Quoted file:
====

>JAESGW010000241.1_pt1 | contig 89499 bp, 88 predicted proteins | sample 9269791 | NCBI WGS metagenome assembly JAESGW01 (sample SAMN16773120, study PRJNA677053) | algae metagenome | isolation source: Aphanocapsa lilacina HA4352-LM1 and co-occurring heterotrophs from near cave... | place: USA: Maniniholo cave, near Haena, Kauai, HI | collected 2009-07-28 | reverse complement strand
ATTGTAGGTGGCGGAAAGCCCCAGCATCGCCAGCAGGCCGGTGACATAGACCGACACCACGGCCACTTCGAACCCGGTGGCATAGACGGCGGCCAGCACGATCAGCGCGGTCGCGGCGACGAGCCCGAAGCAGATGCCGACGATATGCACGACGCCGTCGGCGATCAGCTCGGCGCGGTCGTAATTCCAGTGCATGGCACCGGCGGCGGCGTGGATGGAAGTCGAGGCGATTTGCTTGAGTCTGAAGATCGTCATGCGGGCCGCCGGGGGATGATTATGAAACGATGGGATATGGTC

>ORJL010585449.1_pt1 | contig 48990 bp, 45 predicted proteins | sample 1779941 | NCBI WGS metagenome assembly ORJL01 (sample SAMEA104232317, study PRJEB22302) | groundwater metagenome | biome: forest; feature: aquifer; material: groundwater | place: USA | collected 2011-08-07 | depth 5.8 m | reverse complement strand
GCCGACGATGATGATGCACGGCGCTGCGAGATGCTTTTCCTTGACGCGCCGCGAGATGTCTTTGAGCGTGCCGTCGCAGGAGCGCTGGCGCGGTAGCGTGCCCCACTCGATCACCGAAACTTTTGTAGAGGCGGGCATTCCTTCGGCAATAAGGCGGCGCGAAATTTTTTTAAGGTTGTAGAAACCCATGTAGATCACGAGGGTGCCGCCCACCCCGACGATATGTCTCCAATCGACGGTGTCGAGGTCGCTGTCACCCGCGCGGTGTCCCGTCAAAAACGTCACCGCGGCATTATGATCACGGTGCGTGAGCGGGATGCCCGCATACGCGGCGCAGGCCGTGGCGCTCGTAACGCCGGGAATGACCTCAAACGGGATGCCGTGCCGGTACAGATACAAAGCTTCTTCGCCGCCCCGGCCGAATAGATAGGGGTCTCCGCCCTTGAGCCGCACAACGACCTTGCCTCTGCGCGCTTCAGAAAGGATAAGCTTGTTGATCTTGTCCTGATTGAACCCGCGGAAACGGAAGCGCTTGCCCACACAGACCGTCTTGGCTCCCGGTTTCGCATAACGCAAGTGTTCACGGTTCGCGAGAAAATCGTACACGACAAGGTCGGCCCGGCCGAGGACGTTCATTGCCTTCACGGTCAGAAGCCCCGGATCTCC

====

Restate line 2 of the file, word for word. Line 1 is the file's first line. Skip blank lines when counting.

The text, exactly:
ATTGTAGGTGGCGGAAAGCCCCAGCATCGCCAGCAGGCCGGTGACATAGACCGACACCACGGCCACTTCGAACCCGGTGGCATAGACGGCGGCCAGCACGATCAGCGCGGTCGCGGCGACGAGCCCGAAGCAGATGCCGACGATATGCACGACGCCGTCGGCGATCAGCTCGGCGCGGTCGTAATTCCAGTGCATGGCACCGGCGGCGGCGTGGATGGAAGTCGAGGCGATTTGCTTGAGTCTGAAGATCGTCATGCGGGCCGCCGGGGGATGATTATGAAACGATGGGATATGGTC